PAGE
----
Racial Equality and the Convention on the Elimination of All Forms of Racial Discrimination
The Convention on the Elimination of All Forms of Racial Discrimination (CERD) is an international human rights treaty that has been ratified by 177 of the 194 countries in the world. It was adopted by the United Nations General Assembly in 1965 and entered into force in 1969. Canada has been a state party to this Convention since October 14, 1970.
Rights in CERD
The Convention on the Elimination of All Forms of Racial Discrimination requires that state parties condemn all racial discrimination and ensure that all public entities (governments, courts, all public programs and services) act in a non-discriminatory manner towards persons of all races. The Convention requires eliminating policies and laws that could have the effect of creating or perpetuating racial discrimination.
In addition to eliminating all racial discrimination by public bodies, the Convention requires state parties to legislate against racial discrimination by private parties, including by outlawing hate speech and hate crimes, and to take all appropriate measures to end racial discrimination.
The Convention also reiterates civil, political, and economic, social and cultural rights listed in other UN human rights treaties, which the state must ensure are enjoyed equally, without discrimination based on race.
Finally, the Convention requires state parties to promote education and public initiatives that combat racial discrimination.
Sexism and Racism Intersect
In 2000, the CERD Committee adopted a General Recommendation on the gender‑related dimensions of racial discrimination. General Recommendations are developed by treaty bodies from time to time to guide states parties when they are interpreting and implementing rights.
In General Recommendation 25, the Committee noted that 1) certain forms of sexist conduct may be directed towards racialized women specifically, such as sexual violence; 2) some forms of racial discrimination have a unique and specific impact on women, such as pregnancy resulting from racially motivated rape; and 3) women may lack access to remedies for racial discrimination because of gender bias in the legal system and discrimination against women in private spheres of life.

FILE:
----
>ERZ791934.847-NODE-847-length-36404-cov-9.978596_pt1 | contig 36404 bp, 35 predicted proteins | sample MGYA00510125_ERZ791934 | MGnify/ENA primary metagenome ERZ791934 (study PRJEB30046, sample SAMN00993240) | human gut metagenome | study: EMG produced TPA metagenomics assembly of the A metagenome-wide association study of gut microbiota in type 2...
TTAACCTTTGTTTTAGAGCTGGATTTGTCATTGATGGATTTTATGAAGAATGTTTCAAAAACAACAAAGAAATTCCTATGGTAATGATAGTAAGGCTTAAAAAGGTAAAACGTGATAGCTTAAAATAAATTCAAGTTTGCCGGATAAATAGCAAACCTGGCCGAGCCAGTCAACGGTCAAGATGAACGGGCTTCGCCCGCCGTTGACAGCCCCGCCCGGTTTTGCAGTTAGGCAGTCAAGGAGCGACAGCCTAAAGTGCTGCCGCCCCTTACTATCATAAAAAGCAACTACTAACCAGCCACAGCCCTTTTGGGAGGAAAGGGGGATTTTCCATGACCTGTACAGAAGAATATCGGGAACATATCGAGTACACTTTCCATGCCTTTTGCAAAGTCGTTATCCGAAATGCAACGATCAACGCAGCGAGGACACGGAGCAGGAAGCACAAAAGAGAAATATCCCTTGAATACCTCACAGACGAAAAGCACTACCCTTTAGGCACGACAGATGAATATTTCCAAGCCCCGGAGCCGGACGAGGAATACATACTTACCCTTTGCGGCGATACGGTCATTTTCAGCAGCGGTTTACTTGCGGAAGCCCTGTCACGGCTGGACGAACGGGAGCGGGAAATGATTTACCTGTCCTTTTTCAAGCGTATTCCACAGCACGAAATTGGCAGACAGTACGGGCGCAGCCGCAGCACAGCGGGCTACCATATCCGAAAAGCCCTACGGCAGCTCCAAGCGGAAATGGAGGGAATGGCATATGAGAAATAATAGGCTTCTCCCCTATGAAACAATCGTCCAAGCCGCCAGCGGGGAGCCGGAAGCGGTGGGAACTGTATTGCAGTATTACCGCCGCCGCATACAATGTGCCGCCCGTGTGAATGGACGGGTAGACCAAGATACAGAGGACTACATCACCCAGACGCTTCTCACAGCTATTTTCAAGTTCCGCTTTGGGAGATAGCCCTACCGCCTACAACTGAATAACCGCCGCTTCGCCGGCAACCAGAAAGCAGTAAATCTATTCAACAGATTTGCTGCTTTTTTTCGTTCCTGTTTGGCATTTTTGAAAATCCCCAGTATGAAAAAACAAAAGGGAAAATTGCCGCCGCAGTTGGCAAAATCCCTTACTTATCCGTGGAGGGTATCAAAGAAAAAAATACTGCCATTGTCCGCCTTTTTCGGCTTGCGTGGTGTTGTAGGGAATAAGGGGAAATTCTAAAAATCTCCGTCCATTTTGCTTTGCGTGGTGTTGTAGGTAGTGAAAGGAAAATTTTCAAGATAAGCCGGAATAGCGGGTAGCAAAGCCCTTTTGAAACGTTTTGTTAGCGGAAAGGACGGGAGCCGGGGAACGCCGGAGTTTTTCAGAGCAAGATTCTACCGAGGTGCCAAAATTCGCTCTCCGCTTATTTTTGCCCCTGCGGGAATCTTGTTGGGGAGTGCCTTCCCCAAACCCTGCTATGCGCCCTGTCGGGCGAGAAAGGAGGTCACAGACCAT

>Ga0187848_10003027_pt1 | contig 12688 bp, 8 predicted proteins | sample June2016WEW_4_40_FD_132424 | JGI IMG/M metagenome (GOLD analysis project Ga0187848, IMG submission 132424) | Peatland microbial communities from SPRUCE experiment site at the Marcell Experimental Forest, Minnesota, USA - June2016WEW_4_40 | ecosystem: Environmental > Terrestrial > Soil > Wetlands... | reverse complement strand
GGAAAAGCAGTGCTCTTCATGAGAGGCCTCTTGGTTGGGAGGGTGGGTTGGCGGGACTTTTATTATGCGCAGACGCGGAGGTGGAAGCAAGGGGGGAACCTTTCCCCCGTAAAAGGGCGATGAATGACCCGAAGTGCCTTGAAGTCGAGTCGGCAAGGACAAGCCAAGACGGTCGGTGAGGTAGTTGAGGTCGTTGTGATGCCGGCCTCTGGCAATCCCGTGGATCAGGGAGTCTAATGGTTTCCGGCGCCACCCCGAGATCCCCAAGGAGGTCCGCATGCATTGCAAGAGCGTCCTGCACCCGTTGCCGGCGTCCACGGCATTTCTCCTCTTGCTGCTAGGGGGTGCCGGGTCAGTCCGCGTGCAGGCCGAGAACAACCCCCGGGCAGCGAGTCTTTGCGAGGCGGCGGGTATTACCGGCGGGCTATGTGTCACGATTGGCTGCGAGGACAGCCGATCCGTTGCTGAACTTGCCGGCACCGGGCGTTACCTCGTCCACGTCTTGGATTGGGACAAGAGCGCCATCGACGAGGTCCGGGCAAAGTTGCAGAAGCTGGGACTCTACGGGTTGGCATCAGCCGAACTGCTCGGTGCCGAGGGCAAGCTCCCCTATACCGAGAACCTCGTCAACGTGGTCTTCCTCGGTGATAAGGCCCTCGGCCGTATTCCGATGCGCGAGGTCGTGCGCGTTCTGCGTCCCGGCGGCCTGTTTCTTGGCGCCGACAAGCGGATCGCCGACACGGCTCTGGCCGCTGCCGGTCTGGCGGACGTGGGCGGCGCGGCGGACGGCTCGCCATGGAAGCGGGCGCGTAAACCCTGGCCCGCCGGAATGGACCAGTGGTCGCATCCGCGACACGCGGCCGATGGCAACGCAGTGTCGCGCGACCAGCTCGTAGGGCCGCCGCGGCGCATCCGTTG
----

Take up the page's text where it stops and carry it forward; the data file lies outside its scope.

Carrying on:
“FAFIA is committed to advancing the human rights of all women, and to combating racism and racist practices in Canada. The particular conditions and experiences of women who experience racism and racial discrimination are too often overlooked, both in accounts of the situation of women and in accounts of the situation of ‘racial minorities.’”FAFIA Report to CERD. 2007
Under Article 14 of the Convention, countries that have ratified can make a declaration permitting the Committee to consider complaints from individuals or groups regarding failures to comply with the rights in the CERD. Canada has not made a declaration regarding Article 14 and therefore women in Canada cannot make individual complaints to this treaty body.
As with other international human rights treaties, the CERD establishes a Committee of experts, who are elected by the countries that have ratified the Convention, to periodically review the compliance of each state party.
Canada submits reports on its compliance with CERD to the Committee on the Elimination of Racial Discrimination approximately every five years. Canada reported most recently in 2007 and 2012. FAFIA participated in these reviews, making submissions about the status and conditions of racialized women in Canada.
- CERD General Recommendation No. 25 on the gender‑related dimensions of racial discrimination
- 2007 FAFIA Report to CERD
- 2007 CERD Concluding Observations
- 2012 FAFIA Report to CERD
- 2012 British Columbia CEDAW Group and Lawyers’ Rights Watch Report to CERD
- 2012 CERD Concluding Observations